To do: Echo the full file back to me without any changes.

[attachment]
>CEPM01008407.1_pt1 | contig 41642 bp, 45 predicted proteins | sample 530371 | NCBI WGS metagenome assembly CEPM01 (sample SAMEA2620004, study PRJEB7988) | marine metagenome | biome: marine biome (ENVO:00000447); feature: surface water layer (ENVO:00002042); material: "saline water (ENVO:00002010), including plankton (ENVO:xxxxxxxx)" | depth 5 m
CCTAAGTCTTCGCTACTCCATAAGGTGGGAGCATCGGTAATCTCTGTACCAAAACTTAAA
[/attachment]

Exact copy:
>CEPM01008407.1_pt1 | contig 41642 bp, 45 predicted proteins | sample 530371 | NCBI WGS metagenome assembly CEPM01 (sample SAMEA2620004, study PRJEB7988) | marine metagenome | biome: marine biome (ENVO:00000447); feature: surface water layer (ENVO:00002042); material: "saline water (ENVO:00002010), including plankton (ENVO:xxxxxxxx)" | depth 5 m
CCTAAGTCTTCGCTACTCCATAAGGTGGGAGCATCGGTAATCTCTGTACCAAAACTTAAA